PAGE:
Breema karma

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le_chicken_farmer@yahoo.com
CHEAP EATS This Cheap Eats restaurant review is a thank-you note to a guy named John. He bought all the tokens for a Thai temple brunch for me, Bernie, and Laura last Sunday. And technically it should have been the other way around, me tokening him, because he'd just breema'd me.
If you don't know what breema is, I don't know what to tell you. They bend, push, and dance on you, kind of like a massage, only you're lying on the floor and it's all very musical. Then you're hungry and all relaxed and shit. I love it and am lucky to have two friends, Bernie and Laura, who are practitioners. And now John. Three friends.
If you don't know who John is, he lives in Oakland, used to have chickens, still has a Ping-Pong table, two cool kids, couple watermelons on the counter, a big empty room with pillows along the walls, and lots of rugs. I think he might be the Big Cheese of Breema, because 1) he's crazy good at it, and 2) he taught Laura, who I think taught Bernie, who used to practice on lucky me.
I have no interest in learning anything per se (like Latin), but I do like to receive. Massage, breema, packages, sensory information, tokens ... At a Buddhist temple in Berkeley on Sunday mornings, you turn these tokens into Thai food. It's a madhouse. Lines out the yinyang, no more meatballs, no more fish balls, nowhere to sit, general confusion ... and still you gotta love it.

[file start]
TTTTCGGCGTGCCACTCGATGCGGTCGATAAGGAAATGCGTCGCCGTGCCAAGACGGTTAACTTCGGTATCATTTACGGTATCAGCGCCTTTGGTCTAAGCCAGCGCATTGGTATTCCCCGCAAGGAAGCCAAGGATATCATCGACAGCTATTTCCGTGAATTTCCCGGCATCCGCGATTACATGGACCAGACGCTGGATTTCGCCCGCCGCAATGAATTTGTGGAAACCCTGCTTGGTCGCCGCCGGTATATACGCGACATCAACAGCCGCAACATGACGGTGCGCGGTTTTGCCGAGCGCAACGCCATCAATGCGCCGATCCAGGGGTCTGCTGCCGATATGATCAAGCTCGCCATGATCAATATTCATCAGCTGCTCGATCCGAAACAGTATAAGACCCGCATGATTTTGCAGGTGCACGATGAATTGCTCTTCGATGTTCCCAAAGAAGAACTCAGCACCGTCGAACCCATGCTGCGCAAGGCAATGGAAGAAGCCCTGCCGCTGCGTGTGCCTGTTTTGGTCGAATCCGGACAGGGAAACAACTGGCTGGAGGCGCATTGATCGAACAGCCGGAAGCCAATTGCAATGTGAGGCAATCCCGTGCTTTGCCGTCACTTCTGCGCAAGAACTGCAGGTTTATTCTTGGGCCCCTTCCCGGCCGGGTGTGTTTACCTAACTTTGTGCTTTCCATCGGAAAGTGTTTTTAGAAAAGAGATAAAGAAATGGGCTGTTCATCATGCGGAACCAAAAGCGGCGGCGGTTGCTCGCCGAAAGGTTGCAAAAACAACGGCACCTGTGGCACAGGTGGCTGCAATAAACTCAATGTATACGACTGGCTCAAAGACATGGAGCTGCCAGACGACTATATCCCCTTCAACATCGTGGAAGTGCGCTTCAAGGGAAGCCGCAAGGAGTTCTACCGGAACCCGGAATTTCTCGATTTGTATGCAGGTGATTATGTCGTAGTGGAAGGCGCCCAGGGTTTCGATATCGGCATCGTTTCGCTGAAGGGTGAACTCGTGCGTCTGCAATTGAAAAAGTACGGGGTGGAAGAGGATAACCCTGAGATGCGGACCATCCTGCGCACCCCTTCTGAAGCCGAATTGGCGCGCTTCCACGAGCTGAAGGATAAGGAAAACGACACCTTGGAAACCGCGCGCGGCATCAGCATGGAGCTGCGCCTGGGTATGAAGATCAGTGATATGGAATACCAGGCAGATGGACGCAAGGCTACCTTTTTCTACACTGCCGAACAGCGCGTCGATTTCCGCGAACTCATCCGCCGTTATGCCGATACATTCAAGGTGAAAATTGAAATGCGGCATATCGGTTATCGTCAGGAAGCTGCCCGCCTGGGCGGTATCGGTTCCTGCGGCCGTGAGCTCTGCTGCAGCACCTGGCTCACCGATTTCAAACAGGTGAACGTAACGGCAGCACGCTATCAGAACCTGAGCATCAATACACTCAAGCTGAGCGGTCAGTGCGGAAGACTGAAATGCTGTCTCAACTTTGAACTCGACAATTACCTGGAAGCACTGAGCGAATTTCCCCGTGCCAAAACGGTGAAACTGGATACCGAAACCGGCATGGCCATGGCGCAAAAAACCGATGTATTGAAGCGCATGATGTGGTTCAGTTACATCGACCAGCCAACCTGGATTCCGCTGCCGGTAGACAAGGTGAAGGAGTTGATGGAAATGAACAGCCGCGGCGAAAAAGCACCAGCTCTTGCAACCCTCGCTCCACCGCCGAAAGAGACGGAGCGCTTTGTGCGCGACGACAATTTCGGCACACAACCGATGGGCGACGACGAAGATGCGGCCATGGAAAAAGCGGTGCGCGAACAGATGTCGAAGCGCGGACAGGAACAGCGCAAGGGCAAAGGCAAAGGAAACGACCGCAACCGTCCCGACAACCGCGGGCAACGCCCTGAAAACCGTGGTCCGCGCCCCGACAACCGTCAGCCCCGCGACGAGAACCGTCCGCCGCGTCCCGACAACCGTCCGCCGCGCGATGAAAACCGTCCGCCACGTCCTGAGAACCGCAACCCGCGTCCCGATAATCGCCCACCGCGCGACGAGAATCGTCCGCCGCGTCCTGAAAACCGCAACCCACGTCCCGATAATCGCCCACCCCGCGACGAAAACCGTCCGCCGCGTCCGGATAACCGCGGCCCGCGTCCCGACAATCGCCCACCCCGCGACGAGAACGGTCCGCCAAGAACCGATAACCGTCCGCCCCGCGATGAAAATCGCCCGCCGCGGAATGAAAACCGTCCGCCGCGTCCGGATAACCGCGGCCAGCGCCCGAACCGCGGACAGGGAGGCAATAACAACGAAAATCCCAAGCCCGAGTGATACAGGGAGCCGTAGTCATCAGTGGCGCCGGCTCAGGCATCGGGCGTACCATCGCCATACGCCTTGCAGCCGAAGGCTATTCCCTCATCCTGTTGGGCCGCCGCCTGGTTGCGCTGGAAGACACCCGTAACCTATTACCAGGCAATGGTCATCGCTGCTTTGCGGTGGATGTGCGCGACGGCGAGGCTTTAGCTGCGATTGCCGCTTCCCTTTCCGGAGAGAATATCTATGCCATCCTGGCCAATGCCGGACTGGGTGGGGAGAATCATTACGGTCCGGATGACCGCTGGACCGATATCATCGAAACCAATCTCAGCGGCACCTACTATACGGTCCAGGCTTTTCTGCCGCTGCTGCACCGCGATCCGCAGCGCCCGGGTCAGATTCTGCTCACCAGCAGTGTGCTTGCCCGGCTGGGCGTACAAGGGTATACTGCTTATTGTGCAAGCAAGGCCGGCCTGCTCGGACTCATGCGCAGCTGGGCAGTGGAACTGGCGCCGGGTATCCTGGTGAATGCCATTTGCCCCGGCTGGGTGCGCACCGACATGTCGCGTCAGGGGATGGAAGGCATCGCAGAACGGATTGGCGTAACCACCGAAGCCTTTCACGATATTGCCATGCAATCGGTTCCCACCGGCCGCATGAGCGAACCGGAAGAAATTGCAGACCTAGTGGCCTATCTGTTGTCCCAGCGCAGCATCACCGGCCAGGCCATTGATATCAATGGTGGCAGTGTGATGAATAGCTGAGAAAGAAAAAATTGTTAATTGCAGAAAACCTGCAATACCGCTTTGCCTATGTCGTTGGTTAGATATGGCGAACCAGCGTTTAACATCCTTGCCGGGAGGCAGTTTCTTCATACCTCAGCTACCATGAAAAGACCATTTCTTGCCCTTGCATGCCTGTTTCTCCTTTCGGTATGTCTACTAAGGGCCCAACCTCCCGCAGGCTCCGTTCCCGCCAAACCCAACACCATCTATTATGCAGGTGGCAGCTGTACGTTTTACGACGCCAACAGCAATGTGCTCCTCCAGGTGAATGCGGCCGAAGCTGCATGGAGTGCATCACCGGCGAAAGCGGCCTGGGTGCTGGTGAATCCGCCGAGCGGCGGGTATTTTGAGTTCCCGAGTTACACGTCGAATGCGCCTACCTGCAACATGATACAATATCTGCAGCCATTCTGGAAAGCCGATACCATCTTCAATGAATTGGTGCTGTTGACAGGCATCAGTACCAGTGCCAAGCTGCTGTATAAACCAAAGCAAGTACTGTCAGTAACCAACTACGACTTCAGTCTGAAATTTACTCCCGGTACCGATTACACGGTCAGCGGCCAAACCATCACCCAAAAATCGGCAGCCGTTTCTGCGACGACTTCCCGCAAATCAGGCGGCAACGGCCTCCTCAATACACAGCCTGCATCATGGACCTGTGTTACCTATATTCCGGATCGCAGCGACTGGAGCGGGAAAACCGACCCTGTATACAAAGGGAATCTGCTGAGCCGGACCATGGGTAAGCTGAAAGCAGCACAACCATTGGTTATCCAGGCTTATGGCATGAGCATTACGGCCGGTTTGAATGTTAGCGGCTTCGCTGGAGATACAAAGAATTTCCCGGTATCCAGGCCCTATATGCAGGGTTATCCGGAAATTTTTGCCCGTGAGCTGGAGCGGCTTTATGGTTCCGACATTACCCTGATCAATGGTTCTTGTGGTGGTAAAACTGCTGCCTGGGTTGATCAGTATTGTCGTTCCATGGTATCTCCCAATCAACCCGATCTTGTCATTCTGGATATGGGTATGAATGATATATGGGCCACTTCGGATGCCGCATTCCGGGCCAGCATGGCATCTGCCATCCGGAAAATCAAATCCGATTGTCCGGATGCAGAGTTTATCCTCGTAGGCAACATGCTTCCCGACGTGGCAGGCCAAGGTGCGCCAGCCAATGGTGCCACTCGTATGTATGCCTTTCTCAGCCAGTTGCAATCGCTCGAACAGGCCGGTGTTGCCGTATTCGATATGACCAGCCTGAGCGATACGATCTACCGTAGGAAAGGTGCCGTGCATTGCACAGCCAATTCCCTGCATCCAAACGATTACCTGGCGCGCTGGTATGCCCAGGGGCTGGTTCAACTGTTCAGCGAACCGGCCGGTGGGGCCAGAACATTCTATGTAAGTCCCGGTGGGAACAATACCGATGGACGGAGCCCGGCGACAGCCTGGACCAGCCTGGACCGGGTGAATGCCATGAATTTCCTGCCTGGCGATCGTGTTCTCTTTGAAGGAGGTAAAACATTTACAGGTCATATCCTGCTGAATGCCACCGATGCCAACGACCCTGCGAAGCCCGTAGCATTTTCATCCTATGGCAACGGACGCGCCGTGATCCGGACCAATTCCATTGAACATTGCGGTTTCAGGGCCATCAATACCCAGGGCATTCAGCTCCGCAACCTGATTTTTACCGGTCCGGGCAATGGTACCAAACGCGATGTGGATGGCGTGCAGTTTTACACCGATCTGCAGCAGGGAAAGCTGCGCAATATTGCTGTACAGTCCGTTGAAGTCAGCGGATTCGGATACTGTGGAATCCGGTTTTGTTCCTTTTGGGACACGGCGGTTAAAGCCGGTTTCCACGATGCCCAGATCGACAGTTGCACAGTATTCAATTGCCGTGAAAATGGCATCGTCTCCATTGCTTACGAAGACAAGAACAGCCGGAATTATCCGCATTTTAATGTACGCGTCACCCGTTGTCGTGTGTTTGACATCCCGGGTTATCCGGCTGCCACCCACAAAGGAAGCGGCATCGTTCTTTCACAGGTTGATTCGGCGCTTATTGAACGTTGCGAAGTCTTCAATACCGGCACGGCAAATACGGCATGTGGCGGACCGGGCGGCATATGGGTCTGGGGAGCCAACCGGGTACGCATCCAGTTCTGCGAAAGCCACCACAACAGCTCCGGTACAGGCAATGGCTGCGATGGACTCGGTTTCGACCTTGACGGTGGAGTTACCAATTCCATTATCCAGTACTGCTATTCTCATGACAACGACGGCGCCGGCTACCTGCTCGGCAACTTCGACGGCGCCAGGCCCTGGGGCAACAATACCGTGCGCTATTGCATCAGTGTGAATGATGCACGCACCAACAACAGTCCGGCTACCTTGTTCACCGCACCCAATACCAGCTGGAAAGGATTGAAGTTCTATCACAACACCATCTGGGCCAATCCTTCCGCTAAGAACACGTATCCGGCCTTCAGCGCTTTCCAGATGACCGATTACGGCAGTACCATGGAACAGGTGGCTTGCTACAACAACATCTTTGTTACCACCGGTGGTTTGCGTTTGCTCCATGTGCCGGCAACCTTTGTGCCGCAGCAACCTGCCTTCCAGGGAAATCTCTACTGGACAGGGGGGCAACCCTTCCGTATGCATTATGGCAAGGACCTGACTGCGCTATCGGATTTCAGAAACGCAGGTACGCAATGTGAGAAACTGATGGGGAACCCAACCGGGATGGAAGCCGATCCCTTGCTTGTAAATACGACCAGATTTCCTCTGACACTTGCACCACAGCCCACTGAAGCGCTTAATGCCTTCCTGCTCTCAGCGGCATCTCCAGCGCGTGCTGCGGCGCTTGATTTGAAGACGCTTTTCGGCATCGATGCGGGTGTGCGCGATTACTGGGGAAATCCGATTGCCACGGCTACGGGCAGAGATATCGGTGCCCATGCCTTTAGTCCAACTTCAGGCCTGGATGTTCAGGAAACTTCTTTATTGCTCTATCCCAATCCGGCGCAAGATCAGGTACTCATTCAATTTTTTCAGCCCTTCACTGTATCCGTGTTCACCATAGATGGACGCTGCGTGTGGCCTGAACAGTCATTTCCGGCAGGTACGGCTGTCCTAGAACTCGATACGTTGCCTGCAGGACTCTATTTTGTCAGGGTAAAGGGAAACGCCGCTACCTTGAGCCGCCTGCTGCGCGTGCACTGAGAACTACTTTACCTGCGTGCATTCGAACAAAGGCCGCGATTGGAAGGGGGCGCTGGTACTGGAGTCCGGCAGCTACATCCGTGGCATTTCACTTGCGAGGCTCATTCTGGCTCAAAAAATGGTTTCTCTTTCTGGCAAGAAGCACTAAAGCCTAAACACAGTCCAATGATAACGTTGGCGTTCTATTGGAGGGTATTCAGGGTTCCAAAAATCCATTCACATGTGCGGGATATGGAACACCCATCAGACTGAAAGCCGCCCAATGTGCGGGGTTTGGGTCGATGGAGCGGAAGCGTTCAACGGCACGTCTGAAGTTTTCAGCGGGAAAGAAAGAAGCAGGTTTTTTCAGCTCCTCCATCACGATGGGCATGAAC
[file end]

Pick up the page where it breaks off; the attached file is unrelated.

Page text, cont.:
Know why? Because it's different. It's something else. It's outside. The food's pretty good, and at a dollar a token, five tokens for a big bowl of noodle soup, the price is pretty reasonable.
The soup line was way shorter than the meat line and the vegetarian line, and anyway soup seemed really really good to me. So that was where I stood. They had three different choices of noodles: wide, skinny, and skinnier. But they were out of everything else.
"No meat," the serverguyperson said when I came to the counter.
"Fish balls," I said.
"No fish balls," he said.
I was just about to think I was in a Monty Python sketch when he gestured toward the adjacent vegetarian buffet and said, "Vegetable only. Fifteen minutes for meat."
"I'll wait," I said and stepped to the side. But I'd already been waiting in lines and wandering between them like a lost little chicken farmer, and the next couple people behind me conceded to vegetable soup, and I had to admit that the noodles, the dark broth with the little load of color on top, looked dang delicious.
After this I was going to play at a block party barbecue in Albany for food and tips, and then after that I was invited to another barbecue back in the city. I did the math. Meat plus meat equaling meat meat meat, I broke down and went with veggies for brunch.
So now I had this nice bowl of steaming vegetable soup and no idea where all my friends were. In the process of looking for them, wandering around like a lost little chicken farmer, I discovered on a remote fringe of the mayhem a no-line-at-all fried chicken station, and the chickens looked great, but I was all out of tokens.
Also found: a stage with colorfully dressed musicians playing traditional Thai stuff to tables and tables of happy eaters. No friends and no room for me and my soup, not there, not in the main part of the pavilion, not in the alley ...
My soup was starting to get cold. I was dying of hunger. Buzzards were circling. I looked at the sky, looked at my feet, kicked the bleached bones and tumbleweeds out of my path, and pushed on.
Here they were! Sitting cross-legged on the grass and sidewalk out front, eating stuff. Although I tasted some of everything, and everything was good, I think my favorite thing (because I'd never had it before) was this little fluffy doughy doodad cooked with coconut milk and stuffed with green onions.
But Bernie, bless him, had scored one of the last fish ball soups, and I managed to mostly eat that. Thank you, Bernie. The fish balls were wonderful.

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